Friday, March 27, 2009
'We never had to engage the evidence'
Ian Brodie offers a candid case study in politics and policy
John Geddes, Maclean's: 'Despite economic evidence to the contrary, in my view the GST cut worked,' Brodie said in Montreal at the annual conference of the McGill Institute for the Study of Canada. 'It worked in the sense that by the end of the '05-'06 campaign, voters identified the Conservative party as the party of lower taxes. It worked in the sense that it helped us win.'
There was something unsettling about Brodie's candid presentation. He made it in a panel discussion meant to try to address the question 'Does Evidence Matter in Policy-Making?' To some of the other panelists... the assumed premise was that evidence -- facts, objective analysis, expertise -- should matter a great deal more in policy than it does now. But Brodie painted a picture of politics where that would appear to be a hopeless aspiration...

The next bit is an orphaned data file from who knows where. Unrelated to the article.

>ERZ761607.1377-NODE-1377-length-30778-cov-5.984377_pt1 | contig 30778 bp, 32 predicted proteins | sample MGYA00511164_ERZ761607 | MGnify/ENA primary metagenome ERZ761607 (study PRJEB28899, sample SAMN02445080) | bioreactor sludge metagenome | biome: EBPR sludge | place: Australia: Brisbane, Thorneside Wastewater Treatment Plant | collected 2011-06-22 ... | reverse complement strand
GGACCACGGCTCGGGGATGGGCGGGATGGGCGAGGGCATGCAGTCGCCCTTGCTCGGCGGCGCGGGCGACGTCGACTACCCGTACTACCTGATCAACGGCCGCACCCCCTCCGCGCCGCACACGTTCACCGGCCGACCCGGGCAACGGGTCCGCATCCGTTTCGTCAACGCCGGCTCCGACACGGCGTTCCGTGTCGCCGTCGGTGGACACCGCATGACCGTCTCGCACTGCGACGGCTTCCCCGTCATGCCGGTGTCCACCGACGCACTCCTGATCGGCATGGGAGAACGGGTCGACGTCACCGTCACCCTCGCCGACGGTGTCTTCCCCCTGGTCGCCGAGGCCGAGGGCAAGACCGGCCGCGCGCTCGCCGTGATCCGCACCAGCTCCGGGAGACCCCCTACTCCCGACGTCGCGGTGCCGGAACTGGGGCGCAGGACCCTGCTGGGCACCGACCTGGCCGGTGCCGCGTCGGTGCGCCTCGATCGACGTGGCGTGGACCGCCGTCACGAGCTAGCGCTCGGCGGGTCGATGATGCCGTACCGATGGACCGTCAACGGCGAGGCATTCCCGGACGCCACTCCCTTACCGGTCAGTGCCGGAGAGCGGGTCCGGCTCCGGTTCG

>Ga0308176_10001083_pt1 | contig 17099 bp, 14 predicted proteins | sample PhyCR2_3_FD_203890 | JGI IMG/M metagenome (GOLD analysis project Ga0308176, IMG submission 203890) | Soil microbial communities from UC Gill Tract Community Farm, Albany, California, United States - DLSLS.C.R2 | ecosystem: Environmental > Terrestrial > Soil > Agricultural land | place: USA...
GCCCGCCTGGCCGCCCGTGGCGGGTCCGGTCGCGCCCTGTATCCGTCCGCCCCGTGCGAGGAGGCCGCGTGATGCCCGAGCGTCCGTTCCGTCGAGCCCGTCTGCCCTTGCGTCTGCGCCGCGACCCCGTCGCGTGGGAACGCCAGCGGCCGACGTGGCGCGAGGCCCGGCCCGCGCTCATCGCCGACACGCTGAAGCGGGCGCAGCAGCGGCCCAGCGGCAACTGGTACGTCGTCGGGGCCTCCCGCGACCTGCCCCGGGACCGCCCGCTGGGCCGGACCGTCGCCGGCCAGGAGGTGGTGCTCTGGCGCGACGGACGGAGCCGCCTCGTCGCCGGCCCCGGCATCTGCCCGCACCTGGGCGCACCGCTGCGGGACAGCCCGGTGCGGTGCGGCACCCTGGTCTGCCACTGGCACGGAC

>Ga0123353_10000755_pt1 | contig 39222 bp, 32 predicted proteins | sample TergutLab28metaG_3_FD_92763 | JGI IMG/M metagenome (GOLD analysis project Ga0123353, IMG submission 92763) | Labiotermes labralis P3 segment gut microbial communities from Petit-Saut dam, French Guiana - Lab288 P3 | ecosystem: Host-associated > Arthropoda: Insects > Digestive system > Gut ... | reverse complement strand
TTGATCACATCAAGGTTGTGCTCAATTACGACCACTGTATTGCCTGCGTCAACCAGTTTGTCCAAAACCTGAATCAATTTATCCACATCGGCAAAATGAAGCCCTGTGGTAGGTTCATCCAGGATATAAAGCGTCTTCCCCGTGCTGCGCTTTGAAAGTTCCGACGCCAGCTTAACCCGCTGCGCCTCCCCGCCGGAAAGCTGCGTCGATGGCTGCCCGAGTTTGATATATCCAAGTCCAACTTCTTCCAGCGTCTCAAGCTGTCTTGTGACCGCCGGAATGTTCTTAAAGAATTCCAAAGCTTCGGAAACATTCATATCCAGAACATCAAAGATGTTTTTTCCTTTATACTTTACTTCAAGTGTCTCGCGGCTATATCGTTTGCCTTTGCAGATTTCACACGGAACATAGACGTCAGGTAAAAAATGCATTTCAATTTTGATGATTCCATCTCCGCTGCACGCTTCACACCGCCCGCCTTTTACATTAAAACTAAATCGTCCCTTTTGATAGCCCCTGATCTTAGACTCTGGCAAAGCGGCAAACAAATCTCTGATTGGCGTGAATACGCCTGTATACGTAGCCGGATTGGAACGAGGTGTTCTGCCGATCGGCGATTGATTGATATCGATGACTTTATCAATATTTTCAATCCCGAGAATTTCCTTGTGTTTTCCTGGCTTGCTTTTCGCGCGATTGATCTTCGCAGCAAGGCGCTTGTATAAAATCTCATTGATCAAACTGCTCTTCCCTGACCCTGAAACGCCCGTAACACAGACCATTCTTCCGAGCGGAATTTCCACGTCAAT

He mentioned the way 'sociologists, criminologists, and defence lawyers' attack just about every aspect of the Harper government's tough-on-crime policy package... Brodie noted that such experts are 'all held in lower repute than Conservative politicians.' 'Politically it helped us tremendously to be attacked by this coalition. So we never really had to engage in the question of what the evidence actually shows about various approaches to crime.'...
I'm left with two unsatisfactory impression of the link between evidence and policy. In good times, politicians might feel they have the luxury of ignoring evidence, and so design and implement expedient policy; in bad times, politicians might feel they don't have the luxury of gathering evidence, and so design and implement expedient policy.
Image source here.